Cuba easing entry restrictions in November

Despite a recent surge in Covid-19 cases in Cuba, the country plans to ease entry restrictions for travelers starting in mid-November, according to a statement from the Ministry of Tourism. 

“Taking into account the progress in the vaccination process in Cuba, its demonstrated effectiveness and the perspective that more than 90% of the population will be vaccinated, conditions are being prepared to gradually open the country’s borders as of Nov. 15,” the Ministry said.

Cuba plans to ramp up its vaccination process in the coming days to meet the 90% rate, according to the Miami Herald. Health authorities reported that Cuba registered 93 deaths and 7,771 new cases on Sept. 6. Cuba is using locally produced Abdala and Soberana vaccines.

Related: The latest entry requirements for traveling to the Caribbean

Although Cuba’s borders did reopen last fall to limited commercial flights when its Covid case numbers were waning, visitors initially were restricted to coastal beach resorts which have always been off-limits to American visitors, who must not engage in tourist activities and who must travel under specific categories, the most popular being Support for the Cuban People.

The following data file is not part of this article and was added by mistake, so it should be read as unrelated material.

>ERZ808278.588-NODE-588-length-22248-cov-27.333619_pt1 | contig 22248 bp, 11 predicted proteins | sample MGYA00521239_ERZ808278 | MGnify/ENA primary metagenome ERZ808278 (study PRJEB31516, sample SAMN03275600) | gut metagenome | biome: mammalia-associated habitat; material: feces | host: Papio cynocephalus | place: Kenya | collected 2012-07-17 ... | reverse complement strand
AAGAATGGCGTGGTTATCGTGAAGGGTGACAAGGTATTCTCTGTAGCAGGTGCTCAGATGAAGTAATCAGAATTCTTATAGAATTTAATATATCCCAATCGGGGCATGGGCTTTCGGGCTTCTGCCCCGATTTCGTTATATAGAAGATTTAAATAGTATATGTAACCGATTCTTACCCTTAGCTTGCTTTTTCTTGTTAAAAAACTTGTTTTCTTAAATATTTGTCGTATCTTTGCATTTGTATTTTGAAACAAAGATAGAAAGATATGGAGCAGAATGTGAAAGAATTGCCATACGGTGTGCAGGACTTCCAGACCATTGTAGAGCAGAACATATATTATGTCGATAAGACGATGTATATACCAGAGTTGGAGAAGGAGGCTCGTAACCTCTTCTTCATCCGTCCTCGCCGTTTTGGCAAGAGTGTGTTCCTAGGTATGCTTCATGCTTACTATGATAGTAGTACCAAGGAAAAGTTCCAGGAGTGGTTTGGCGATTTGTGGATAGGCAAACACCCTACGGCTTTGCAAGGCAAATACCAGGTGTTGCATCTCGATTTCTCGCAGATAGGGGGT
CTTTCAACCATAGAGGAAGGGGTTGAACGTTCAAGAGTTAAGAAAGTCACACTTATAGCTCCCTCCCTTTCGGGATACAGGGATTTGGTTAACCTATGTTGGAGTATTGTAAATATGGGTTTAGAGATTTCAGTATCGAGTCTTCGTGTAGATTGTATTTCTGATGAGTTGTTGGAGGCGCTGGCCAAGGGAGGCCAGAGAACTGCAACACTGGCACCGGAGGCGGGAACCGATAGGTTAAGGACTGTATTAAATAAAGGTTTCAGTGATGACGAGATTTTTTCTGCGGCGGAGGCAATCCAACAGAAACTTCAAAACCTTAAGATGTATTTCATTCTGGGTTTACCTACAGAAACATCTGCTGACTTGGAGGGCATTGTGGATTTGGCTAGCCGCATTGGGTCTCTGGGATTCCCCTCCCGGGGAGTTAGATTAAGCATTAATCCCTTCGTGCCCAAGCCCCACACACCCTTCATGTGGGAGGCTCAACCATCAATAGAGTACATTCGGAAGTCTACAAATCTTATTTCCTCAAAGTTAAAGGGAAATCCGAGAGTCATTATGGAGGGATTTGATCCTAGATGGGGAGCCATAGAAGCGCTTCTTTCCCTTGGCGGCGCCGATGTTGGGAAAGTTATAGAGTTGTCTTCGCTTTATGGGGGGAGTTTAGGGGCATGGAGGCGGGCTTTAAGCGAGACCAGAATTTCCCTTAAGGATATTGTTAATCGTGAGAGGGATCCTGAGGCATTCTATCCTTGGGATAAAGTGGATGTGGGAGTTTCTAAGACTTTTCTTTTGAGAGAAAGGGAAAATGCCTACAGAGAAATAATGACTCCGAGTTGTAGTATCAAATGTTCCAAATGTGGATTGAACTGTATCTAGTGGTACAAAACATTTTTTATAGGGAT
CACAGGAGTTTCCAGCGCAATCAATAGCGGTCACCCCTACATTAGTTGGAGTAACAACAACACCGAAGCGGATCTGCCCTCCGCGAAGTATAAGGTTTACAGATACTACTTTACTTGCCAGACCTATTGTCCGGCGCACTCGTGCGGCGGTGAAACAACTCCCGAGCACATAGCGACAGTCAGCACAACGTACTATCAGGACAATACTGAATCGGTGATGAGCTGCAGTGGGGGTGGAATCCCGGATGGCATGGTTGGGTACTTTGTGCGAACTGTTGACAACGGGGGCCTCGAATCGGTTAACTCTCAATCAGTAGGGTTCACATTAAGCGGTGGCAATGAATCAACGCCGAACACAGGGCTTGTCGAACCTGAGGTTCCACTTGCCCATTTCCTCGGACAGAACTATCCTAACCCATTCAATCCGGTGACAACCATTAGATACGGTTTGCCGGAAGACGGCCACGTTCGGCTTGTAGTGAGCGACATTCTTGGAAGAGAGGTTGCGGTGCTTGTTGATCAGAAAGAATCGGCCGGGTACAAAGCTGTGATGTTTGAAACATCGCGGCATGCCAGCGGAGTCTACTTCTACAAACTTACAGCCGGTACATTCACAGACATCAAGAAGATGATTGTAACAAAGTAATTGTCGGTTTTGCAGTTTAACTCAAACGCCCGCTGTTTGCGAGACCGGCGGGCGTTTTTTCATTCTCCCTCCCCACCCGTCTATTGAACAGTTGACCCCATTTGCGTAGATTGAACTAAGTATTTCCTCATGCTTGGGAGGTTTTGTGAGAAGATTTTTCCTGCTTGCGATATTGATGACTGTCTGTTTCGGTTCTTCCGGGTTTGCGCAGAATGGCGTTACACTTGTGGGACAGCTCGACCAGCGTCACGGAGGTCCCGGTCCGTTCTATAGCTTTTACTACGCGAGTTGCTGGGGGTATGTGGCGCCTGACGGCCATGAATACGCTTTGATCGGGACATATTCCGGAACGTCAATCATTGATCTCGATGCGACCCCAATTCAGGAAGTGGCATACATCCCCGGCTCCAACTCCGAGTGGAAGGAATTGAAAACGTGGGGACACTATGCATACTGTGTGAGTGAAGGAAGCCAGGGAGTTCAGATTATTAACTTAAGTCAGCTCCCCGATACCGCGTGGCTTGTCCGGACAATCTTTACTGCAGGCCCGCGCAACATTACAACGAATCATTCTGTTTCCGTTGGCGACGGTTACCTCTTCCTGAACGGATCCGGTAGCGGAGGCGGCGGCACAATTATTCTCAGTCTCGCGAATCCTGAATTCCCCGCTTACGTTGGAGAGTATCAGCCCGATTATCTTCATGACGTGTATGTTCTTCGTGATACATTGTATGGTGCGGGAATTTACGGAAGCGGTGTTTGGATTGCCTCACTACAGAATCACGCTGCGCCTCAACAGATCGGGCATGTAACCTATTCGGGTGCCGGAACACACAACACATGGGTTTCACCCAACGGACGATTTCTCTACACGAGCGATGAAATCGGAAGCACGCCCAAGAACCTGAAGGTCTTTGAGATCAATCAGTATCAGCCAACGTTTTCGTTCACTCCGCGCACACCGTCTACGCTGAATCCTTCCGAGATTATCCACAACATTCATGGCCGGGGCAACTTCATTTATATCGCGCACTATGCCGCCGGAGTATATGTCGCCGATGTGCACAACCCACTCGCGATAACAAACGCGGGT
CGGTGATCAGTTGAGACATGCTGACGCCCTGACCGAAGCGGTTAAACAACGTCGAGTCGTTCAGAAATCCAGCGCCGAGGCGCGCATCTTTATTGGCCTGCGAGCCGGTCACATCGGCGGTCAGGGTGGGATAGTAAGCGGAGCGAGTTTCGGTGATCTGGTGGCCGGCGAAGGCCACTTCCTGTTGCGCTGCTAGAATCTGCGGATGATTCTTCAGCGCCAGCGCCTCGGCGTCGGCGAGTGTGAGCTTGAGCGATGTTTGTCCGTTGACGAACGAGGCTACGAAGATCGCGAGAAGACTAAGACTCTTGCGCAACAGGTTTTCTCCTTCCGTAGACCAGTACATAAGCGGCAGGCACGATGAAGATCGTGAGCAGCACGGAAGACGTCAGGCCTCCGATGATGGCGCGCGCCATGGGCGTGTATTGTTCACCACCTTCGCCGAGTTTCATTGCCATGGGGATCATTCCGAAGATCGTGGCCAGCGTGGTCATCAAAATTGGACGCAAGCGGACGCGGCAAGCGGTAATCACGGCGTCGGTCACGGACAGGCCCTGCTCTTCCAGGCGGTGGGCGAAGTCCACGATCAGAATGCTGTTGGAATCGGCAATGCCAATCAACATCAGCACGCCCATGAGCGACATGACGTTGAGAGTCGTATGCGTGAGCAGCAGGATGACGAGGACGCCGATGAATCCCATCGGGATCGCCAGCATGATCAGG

The entry requirements put in place at that time, and which are still in effect, include a PCR test 72 hours before arrival, another test upon arrival, proof of medical insurance and mandatory quarantine until day five of a trip, when another PCR test is administered.

Updated Cuba entry requirements

The new entry regulations will eliminate the PCR test prior to arrival and on arrival as well as the quarantine period, according to the Ministry. “Health protocols will focus on monitoring symptomatic travelers and taking temperature checks upon arrival. In addition, diagnostic tests will be performed randomly, PCR will not be required upon arrival and the traveler’s vaccination certificate will be recognized.”

It is unclear from the Ministry’s statement that proof of vaccination will be mandatory, however.

Tom Popper, Cuba expert and former president of InsightCuba, views the move as “good news, but let’s hope that the Cuban vaccine holds its efficacy against the delta variant and others. Cuba has suffered mightily under Covid, with tourism shuttered for so long. The key will be whether commercial carriers increase the frequency of flights. This is definitely an issue for the U.S. market.

“I think Cuban Americans with family in Cuba will present an immediate boom in flight demand, since they’ve been separated from family for so long,” he said.

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